Why are licences important for scientific content?
Copyright, as we know it today, came along in 1710, so by default, publishers (not authors) owned the copyright to academic papers. This remained the norm until around 1991 with the formation of arXiv, an e-print service in the fields of physics, mathematics, computer science etc. OA publishing/publishers started to emerge around the same as major players such as BioMed Central and The Public Library of Science in 1998 and 2000 respectively. Once CC had been established and launched a suite of CC licences, OA publishers started to publish research papers under CC. As of December 2017, the Directory of Open Access Journals listed 10,567 OA journals. In total 94.8% of these now have CC licences. The most used licence is the CC-BY licence (43.8%). This licence lets others distribute, remix, tweak and build upon your work, even commercially, as long as they credit you for the original creation. This is the most accommodating of licences.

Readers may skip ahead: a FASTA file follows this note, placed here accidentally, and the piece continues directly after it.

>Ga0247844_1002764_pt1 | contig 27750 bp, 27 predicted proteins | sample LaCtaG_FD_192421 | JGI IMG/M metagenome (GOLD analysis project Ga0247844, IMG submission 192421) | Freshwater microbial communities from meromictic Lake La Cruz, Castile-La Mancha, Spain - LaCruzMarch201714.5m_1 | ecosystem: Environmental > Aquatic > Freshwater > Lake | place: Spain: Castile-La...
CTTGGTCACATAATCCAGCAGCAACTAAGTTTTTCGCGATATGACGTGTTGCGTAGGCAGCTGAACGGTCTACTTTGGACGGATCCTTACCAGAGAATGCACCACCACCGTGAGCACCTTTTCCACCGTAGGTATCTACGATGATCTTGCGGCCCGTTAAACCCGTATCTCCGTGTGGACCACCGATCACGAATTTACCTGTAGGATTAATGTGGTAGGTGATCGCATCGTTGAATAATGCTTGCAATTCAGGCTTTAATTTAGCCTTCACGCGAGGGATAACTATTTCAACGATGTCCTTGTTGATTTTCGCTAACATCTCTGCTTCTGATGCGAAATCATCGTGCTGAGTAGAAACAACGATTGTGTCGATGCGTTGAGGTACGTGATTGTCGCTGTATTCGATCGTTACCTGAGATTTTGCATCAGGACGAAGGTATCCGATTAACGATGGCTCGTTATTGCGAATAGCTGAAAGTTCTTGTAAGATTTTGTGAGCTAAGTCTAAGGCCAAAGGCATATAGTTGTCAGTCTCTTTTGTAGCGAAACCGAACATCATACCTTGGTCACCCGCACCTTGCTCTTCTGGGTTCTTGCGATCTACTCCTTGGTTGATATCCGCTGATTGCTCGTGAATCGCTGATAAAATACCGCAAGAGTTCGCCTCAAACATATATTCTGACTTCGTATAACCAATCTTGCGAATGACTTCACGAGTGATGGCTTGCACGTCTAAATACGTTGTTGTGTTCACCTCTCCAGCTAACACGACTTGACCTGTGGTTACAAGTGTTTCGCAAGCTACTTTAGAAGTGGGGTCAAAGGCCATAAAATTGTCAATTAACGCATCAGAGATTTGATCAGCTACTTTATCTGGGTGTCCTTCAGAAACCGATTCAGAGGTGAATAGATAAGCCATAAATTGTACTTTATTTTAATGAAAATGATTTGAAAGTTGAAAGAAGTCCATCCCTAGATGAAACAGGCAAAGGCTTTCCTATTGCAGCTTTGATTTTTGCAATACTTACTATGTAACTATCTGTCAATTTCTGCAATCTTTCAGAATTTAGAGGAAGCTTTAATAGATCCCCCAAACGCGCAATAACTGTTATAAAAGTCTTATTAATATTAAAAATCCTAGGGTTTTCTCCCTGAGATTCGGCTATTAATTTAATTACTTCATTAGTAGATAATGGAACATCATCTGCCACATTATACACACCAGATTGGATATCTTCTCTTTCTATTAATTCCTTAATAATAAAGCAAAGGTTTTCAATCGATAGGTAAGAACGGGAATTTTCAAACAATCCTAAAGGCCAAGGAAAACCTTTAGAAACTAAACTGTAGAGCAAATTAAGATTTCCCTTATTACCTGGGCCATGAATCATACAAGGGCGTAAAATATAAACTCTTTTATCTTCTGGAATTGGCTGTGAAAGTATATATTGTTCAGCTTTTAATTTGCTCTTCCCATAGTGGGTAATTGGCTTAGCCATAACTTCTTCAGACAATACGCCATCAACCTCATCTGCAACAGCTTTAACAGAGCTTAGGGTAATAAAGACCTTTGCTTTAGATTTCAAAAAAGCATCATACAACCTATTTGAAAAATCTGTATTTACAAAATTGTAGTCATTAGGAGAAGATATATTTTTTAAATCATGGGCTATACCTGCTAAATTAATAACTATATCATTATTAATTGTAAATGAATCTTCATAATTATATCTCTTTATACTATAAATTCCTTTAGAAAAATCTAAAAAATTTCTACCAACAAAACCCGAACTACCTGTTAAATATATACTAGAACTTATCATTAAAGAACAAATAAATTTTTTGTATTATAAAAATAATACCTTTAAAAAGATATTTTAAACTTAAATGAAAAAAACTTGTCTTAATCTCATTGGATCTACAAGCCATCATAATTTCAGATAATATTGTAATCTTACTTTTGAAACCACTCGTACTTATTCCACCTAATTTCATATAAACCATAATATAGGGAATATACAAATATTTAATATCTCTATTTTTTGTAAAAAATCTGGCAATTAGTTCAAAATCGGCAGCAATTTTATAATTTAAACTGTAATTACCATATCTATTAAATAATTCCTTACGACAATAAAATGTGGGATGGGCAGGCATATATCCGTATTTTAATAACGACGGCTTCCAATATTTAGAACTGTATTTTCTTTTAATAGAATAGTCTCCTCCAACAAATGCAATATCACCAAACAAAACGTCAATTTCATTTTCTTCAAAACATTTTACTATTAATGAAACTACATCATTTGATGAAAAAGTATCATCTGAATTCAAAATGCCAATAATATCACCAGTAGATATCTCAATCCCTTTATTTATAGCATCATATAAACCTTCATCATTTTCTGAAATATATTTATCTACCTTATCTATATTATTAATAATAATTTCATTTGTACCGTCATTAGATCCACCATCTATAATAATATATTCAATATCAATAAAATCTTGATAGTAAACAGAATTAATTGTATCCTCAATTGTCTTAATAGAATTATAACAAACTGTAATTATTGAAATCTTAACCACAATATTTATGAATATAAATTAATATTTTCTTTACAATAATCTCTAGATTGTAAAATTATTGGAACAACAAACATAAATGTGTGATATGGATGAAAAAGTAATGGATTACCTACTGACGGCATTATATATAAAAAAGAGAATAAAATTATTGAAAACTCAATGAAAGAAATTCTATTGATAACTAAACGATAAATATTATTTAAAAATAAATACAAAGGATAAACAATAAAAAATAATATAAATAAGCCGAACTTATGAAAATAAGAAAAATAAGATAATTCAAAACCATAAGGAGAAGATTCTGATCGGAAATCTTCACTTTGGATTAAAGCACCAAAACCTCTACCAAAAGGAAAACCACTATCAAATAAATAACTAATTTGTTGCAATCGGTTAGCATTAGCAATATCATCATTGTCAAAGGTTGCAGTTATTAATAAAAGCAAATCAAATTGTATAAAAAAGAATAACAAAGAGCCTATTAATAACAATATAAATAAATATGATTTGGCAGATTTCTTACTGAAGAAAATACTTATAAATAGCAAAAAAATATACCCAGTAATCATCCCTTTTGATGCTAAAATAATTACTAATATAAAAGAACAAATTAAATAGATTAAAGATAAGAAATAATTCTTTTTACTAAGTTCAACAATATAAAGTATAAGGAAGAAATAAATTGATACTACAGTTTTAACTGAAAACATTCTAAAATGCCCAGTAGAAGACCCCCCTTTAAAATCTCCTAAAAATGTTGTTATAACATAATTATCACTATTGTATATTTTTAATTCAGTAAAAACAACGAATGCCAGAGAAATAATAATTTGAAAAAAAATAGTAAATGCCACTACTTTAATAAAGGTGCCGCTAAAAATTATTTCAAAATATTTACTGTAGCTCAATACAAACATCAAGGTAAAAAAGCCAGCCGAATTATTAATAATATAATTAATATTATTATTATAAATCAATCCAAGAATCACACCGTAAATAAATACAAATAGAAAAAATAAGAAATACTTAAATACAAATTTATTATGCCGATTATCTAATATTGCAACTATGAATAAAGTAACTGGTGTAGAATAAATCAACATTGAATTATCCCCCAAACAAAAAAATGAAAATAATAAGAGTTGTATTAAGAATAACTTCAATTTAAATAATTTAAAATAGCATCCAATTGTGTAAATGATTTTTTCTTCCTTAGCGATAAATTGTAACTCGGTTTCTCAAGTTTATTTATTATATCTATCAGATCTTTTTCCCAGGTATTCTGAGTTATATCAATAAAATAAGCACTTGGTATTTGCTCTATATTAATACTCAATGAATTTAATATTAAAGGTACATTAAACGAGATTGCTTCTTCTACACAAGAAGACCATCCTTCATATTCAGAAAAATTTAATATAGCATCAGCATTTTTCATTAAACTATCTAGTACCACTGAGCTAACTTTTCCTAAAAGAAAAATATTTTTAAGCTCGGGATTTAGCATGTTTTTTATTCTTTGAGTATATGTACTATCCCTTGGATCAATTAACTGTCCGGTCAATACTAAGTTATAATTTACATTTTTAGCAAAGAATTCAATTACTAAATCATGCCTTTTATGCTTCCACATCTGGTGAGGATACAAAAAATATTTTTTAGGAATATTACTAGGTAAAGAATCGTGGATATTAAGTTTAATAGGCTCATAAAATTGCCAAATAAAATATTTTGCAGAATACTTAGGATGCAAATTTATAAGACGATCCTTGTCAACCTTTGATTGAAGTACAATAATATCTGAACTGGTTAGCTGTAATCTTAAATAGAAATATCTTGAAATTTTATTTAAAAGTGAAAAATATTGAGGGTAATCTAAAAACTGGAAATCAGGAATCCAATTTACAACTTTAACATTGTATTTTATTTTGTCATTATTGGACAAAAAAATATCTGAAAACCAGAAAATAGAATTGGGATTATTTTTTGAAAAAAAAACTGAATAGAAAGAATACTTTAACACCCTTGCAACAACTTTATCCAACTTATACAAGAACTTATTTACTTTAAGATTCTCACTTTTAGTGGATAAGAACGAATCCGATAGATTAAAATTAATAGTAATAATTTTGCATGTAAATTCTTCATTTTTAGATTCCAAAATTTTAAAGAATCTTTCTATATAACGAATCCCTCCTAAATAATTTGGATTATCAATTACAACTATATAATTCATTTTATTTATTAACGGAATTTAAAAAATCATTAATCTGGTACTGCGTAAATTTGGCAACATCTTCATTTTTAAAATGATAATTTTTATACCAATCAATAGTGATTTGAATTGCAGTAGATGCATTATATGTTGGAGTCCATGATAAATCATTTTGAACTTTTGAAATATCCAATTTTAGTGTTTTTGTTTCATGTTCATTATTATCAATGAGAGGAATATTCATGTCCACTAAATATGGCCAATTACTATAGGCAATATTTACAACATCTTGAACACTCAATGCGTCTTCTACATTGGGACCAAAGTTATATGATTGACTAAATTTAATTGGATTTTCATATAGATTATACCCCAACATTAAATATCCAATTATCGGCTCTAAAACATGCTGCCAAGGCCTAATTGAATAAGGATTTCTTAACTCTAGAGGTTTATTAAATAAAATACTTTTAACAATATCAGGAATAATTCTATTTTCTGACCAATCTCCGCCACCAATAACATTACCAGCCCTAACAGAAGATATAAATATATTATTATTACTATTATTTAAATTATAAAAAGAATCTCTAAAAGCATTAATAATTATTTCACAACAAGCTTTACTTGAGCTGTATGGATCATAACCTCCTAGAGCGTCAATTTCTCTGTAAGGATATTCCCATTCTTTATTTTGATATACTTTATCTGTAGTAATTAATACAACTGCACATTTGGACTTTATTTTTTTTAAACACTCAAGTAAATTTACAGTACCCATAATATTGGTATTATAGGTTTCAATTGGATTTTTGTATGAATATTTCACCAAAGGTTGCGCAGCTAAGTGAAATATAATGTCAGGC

Are there too many licences? Should CC BY be the default for text?
The CC licences have become widely adopted both within and beyond academia with over 48 million media files in the Wikimedia Commons alone. They provide a range of options that give authors control over how their work can be reproduced and remixed.

The number and choice of licences as they stand work extremely well and offer an option to suit everyone’s needs. It is certainly refreshing to see alternatives to the norm in subscription-based publishing/publishers.

The Creative Commons licences explained.

Should CC BY be the default for text?
With reference to the text of academic materials, yes I think it should be.

OA and CC – are they separable? Can you expand on CC’s relationship and thoughts on OA? Can a journal be OA without using a CC licence?
Yes, a journal can be open access without using a CC licence, but this is in the minority.